Cottonwood Heights Honors Volunteers During Volunteer Appreciation Dinner
Mar 09, 2016 11:42AM ● Published by Bryan Scott
By Kelly Cannon | email@example.com
Cottonwood - Holladay - Cottonwood Heights employees, government officials and residents recently honored various volunteers during a Volunteer Appreciation Dinner. Held at Market Street Grill, the eight volunteers were praised for their hard work and dedication to the city.
“We would not be able to accomplish the things we do without the help of our volunteers,” Mayor Kelvyn Cullimore said during his opening address. “We realize every volunteer puts in a lot of time and deserves recognition.”
After recognizing all the different branches of the city government, such as the arts council, historic committee and the planning commission, members of the city council took turns honoring the volunteers and presenting the awards.
Councilmember Mike Shelton began with honoring Rebecca Kitchen for excellence in cultural arts. Kitchen has been on the arts council since its inception 2009.
“[Kitchen] has always been dedicated to fulfilling her duties on the arts council. She leads and interacts with others in such a kind and friendly manner and has made many friends along the way,” Shelton said. “Clearly her talents have blessed the lives of many.”
Shelton also honored Carlos Cardon for excellence in emergency preparedness. Cardon is a member of the emergency planning division in the city and leads a group of amateur radio volunteers and helps coordinates those volunteers during events such as Butlerville Days and the marathon.
“We are fortunate to have Carlos in our community,” Shelton said. “Thanks to him, we are safer, better prepared and the envy of many cities in the valley when it comes to emergency communication.”
Councilmember Scott Bracken presented next with two awards for individuals who had helped make Butlerville Days a success. Tom Eatchel was the first to be recognized with the Butlerville Days Outstanding Volunteer award. Bracken explained in the first year of Butlerville Days, the city was in need of logistical and technical support, specifically someone who could provide electrical power vendors and other groups.
“[Eatchel] quickly volunteered to help Cottonwood Heights even though he isn’t one of our residents,” Bracken said. “[Eatchel] has spent hundreds of volunteer hours over the last 11 years helping out in numerous capacities, but most notably in facilitating our need for electricity.”
Bracken also honored Craig Taft with the Butlerville Days Outstanding Volunteer award. Bracken explained in 2011, the Canyon School District started construction of Butler Middle School. Because of the remodeling project, the electrical issues at the park next to the middle school had become obsolete. During the next three years, Taft was able to meet all of the electrical needs of Butlerville Days, and in 2014, he designed and built a permanent power station and electrical infrastructure.
“Butlerville Days may have been cancelled without Craig’s knowledge, skills, hard work and dedication,” Bracken said.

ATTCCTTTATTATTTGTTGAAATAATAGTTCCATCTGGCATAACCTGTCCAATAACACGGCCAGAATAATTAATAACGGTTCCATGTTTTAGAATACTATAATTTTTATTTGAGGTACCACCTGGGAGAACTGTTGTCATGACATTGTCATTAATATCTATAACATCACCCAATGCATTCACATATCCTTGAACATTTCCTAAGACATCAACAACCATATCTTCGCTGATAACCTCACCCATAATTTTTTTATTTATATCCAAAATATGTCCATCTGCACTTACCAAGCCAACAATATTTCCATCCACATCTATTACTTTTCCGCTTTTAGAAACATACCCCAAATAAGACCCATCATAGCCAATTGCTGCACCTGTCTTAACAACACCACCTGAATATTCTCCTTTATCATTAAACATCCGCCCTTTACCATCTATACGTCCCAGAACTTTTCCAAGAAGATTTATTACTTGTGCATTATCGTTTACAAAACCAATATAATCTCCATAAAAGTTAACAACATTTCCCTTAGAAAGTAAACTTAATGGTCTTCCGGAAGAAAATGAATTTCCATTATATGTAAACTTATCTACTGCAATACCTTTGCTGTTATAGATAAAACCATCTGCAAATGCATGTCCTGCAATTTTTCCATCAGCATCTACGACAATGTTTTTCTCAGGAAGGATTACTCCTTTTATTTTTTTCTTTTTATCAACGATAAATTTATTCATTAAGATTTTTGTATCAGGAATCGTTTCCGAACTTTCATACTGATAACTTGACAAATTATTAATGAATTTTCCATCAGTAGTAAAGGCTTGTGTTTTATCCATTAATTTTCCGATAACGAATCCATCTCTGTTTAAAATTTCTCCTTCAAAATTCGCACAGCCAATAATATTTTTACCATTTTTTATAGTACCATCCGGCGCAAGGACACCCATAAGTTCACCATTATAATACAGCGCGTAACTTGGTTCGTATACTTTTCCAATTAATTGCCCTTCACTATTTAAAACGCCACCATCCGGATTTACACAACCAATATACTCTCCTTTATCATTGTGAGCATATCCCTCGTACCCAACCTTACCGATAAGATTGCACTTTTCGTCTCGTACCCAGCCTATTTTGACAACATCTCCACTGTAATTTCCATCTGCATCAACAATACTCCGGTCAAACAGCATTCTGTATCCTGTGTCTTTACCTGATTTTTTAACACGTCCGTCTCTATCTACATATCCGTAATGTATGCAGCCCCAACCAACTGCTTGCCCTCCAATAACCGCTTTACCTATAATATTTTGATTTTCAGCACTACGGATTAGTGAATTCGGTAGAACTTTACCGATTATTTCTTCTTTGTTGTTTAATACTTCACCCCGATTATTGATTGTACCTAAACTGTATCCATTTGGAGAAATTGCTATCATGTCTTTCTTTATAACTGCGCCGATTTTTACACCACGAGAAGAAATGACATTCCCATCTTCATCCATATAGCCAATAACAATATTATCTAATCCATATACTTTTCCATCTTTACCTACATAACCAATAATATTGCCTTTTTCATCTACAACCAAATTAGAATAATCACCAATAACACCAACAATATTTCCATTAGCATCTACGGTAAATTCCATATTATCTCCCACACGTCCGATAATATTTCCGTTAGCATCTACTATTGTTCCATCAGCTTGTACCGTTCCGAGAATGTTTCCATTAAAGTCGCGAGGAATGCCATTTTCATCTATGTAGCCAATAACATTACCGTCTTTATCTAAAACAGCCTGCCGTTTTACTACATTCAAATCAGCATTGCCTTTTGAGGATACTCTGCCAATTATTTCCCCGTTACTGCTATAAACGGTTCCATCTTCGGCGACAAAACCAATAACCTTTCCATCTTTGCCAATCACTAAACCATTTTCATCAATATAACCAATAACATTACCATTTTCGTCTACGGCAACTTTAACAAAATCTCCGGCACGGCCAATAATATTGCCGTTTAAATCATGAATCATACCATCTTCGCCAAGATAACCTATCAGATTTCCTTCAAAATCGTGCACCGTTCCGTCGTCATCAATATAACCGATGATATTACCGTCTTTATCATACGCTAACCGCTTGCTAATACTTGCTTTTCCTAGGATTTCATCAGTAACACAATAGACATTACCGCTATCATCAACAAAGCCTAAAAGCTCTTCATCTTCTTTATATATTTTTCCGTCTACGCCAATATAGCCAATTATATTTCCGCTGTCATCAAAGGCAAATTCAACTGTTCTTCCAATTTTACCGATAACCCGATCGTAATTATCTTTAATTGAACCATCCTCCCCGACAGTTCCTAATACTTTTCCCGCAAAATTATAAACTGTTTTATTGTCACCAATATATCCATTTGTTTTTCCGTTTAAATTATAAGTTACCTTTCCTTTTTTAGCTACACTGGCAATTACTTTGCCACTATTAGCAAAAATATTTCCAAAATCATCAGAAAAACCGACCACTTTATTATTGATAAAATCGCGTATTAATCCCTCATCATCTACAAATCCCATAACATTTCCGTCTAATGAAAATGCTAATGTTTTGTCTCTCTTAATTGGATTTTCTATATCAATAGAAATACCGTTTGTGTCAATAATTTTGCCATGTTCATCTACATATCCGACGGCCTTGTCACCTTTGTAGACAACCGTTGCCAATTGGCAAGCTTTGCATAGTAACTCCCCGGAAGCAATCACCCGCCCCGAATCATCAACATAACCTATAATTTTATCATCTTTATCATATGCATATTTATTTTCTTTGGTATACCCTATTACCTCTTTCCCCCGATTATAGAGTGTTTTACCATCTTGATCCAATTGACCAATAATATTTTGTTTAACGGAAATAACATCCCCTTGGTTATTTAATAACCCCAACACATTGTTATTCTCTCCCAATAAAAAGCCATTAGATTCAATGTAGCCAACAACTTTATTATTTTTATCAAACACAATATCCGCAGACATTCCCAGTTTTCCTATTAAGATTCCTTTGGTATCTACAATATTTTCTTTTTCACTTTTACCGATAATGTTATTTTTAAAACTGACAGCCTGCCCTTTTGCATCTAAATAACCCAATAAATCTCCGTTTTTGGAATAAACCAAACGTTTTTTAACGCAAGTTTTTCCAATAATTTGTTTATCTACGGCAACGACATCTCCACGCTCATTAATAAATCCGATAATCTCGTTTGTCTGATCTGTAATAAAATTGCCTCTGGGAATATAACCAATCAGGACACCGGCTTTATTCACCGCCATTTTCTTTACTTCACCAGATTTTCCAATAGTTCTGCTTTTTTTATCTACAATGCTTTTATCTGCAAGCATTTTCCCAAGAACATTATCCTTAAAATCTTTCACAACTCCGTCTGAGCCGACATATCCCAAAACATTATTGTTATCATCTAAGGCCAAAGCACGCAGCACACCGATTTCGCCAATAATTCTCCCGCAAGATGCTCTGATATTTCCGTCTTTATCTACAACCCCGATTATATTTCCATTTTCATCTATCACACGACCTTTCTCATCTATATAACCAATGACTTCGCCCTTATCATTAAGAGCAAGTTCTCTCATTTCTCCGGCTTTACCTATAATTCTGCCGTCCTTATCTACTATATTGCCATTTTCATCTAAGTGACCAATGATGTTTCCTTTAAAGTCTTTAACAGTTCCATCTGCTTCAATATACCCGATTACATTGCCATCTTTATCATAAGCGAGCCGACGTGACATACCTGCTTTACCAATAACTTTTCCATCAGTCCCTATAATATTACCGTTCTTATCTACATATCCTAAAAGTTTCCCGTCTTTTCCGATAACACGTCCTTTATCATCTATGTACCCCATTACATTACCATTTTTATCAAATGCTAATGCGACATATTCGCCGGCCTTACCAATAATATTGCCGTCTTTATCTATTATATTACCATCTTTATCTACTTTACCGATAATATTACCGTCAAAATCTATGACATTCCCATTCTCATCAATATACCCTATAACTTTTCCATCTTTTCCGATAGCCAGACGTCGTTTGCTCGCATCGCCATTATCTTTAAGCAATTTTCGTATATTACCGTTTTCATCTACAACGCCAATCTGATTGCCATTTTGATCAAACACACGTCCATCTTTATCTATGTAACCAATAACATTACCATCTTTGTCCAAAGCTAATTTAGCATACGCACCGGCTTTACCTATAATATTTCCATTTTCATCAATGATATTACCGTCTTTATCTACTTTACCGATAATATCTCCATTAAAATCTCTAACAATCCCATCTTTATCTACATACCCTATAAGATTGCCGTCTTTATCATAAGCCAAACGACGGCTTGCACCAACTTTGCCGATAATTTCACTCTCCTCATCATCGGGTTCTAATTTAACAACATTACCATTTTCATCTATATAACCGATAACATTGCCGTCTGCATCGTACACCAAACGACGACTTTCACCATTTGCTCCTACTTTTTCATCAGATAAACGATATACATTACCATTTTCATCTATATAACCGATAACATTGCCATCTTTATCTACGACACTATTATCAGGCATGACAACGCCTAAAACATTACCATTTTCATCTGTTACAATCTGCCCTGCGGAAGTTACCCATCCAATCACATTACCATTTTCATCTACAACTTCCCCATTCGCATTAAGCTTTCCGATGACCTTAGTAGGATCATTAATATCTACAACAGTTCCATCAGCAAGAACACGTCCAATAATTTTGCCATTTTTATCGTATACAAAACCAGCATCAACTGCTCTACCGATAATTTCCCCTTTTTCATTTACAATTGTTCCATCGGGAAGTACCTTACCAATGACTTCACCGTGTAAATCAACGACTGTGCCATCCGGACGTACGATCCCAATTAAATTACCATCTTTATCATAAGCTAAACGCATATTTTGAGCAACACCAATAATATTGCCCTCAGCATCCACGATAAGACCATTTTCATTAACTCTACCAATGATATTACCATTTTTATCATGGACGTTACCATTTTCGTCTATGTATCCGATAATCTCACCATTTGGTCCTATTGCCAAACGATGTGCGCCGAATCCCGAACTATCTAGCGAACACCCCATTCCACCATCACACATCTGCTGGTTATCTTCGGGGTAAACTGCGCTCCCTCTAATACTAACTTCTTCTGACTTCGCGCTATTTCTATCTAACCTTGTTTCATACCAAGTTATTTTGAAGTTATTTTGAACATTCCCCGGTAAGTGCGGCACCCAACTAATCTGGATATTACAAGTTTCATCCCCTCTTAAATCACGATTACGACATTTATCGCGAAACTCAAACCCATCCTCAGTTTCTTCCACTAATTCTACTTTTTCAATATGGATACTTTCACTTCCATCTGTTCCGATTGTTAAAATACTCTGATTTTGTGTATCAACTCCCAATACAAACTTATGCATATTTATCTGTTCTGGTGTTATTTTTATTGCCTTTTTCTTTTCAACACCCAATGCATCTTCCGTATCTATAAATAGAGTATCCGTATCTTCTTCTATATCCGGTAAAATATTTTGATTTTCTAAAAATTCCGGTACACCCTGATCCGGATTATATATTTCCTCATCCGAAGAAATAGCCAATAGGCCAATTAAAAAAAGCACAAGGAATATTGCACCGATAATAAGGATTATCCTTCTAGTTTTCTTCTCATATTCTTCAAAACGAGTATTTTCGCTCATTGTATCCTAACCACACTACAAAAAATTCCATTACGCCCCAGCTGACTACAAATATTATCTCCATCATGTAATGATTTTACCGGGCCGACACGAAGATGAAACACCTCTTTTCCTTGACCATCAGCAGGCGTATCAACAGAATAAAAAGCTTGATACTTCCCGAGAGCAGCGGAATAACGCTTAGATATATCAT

Councilmember Michael Peterson presented next with the community history award to Tom Shimizu, who was unable to attend the event. Shimizu has been the chair of the historic committee for the past four years.
“His steady direction and influence during this period is shown in numerous exciting accomplishments,” Peterson said.
These accomplishments include installing historic markers along the Cottonwood Heights Trail and throughout the city and most recently, hired a historian to research and write the history of the city.
Peterson also recognized Jamie Jackson for volunteer excellence as the Butlerville Days chair.
“[Jackson’s] talents, along with her focus on not only the present but the future, has made it a tremendous success,” Peterson said.
Peterson explained over the past few years, Jackson has implemented new additions to Butlerville Days including a 5K race, a country music main stage act, food trucks, movie in the park and a carnival.
Councilmember Tee Tyler honored James Jones with the community development award. Jones, who is a member of the planning commission, was unable to attend the event. Tyler deferred his remarks to Paxton Guymon, the chairman of the planning commission.
“One thing that stands out about James Jones -- he truly cares. He cares about what the citizens are afraid of, and he goes out of his way to make sure we always remember what the existing residents want,” Paxton said. “It’s a real tribute to [Jones]. He’s really deserving of this award.”
The last award was given to the Liljenquist family and was presented by Cullimore. Chad Liljenquist received the award on behalf of his family. The Liljenquist family received the community partner award for their continued development of specific areas of Cottonwood Heights into retail property that have provided an ample tax base for the city.
“Because of the Liljenquist dedication to making Cottonwood Heights a destination center, the city has experienced a renewed interest from across the Salt Lake Valley who are traveling to Cottonwood Heights to shop, eat and visit,” Cullimore said.